5 Reasons Why Young Black Males Should Focus on Tech Fields Instead of Sports Dreams‏

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More Control Over Your Destiny

In professional sports, players have to answer to their coaches, who have to answer to franchise managers, who then have to answer to the owners. An athlete’s career can change directions several times at the whim of any higher-up.

Alternatively, a tech entrepreneur can exercise more control over which direction he takes his business. Instead of a salary cap, his income potential is limited only by personal willpower and proficiency. He can also determine when, where and how he is going to work.

Develop Technologies to Solve Problems in the Black Community

People of color are the fastest-growing users of everything from smartphones to social media, and according to researchers, they are more likely than whites to use that technology to keep up with what’s happening in their neighborhoods.

While Blacks are some of the biggest consumers of technology, they’re absent from the table and are, therefore, unable to offer significant input into the process.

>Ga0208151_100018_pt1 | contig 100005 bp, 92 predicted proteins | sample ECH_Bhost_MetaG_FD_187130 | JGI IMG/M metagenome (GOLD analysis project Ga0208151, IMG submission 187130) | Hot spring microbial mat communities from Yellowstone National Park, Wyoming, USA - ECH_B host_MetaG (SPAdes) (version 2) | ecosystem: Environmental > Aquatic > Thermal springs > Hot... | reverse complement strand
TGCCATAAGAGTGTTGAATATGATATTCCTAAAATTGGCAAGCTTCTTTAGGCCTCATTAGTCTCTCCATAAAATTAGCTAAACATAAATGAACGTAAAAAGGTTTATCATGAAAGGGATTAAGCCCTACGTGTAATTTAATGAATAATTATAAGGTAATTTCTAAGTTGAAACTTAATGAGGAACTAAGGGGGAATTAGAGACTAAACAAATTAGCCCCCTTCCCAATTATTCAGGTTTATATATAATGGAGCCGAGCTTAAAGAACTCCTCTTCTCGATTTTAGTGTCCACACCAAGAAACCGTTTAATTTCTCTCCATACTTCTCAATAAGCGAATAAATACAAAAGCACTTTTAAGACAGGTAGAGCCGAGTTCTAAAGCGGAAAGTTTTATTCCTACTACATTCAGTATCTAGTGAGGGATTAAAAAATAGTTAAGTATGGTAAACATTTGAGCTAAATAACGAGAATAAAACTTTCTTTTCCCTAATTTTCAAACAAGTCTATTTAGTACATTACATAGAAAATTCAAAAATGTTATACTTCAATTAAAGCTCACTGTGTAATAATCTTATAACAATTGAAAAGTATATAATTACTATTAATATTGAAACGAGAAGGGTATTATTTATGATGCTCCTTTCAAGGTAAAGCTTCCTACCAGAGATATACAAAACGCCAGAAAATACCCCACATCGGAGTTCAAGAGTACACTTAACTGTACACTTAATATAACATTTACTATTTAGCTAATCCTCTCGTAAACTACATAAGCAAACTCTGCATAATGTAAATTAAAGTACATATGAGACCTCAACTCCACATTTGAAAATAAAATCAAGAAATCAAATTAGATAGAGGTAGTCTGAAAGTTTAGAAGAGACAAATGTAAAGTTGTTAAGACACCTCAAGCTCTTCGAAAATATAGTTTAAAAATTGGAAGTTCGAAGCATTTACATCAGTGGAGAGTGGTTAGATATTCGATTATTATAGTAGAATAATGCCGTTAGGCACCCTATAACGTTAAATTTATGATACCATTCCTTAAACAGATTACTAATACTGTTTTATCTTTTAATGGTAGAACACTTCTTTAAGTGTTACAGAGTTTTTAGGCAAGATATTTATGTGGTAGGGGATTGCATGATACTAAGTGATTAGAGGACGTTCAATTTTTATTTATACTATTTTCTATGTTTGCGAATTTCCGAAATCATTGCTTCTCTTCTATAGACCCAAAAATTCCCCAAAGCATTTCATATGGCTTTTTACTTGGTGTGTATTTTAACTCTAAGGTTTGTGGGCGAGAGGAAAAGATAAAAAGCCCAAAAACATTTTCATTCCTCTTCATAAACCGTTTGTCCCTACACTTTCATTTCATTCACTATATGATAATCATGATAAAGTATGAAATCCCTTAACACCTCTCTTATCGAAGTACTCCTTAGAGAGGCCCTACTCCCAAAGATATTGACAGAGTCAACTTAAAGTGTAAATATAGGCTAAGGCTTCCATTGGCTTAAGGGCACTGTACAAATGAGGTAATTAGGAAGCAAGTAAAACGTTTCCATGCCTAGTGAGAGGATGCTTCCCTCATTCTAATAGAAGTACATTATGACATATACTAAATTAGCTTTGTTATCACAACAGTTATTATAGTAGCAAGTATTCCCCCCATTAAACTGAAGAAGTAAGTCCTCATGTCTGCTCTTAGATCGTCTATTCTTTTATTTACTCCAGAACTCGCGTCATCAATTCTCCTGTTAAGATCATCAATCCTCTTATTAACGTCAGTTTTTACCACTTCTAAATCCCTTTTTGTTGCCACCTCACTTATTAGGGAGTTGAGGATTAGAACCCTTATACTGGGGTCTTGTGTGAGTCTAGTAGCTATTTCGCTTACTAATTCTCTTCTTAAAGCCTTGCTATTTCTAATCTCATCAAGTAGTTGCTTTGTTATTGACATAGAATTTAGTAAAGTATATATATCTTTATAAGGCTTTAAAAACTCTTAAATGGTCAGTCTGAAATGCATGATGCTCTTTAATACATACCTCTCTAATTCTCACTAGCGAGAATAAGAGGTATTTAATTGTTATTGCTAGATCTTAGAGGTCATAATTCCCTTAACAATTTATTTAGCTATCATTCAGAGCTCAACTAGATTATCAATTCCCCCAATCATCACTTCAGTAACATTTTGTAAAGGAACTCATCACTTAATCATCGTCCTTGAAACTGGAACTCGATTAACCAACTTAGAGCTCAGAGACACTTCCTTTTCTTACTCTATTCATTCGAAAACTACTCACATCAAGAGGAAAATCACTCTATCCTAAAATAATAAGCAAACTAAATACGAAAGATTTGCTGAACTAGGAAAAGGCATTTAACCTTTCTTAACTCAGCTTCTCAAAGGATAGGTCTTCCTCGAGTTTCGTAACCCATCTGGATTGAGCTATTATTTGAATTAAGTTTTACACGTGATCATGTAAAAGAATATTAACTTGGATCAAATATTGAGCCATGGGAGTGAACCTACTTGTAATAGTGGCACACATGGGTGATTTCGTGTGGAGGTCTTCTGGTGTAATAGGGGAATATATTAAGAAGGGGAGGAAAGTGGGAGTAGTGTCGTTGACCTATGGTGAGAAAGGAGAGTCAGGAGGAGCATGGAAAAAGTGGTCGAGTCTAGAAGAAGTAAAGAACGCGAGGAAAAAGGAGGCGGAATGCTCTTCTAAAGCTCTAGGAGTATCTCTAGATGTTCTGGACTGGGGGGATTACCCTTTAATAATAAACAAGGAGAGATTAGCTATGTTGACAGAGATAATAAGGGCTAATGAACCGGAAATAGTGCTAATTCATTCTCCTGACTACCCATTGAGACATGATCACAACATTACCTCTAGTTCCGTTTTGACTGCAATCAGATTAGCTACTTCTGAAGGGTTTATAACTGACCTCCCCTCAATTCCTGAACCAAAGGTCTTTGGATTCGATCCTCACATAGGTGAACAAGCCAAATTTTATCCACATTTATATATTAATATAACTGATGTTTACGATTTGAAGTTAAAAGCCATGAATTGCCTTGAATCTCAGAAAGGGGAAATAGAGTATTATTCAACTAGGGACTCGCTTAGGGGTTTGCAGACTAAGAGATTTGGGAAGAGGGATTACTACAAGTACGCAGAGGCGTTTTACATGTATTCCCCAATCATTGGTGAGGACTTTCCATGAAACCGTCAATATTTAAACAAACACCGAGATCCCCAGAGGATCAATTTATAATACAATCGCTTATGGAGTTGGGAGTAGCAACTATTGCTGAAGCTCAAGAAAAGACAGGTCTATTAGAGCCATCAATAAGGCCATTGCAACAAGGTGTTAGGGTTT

Black tech entrepreneurs hold the potential to help their communities not only with financial resources or jobs, but by developing solutions that address problems in their communities.

Professional athletes may have the funds to financially contribute to the community, but they rarely have transformative solutions.

Opportunity to Dominate New Territory; Blacks Already Dominate in Sports

Since the color line has been broken down in professional sports, Black males have come to dominate in some of the most popular sports. According to racial equality activist Richard Lapchick, the NBA in 2011 was composed of 78 percent Black players, 17 percent whites, 4 percent Latinos, and 1 percent Asians. In the NFL, 67 percent of all players are Black, and 30 percent are white, 1 percent are Latino, and 2 percent are Asian.

However, when we look at the demographics in the tech industry, it’s a completely different picture. According to the CNN special Black in America: The New Promised Land — Silicon Valley (2011), less than 1 percent of all technology startups are launched by African-Americans.

Because high-tech industries drive global economic activity, it’s crucial for Black males to also be well represented in that space.

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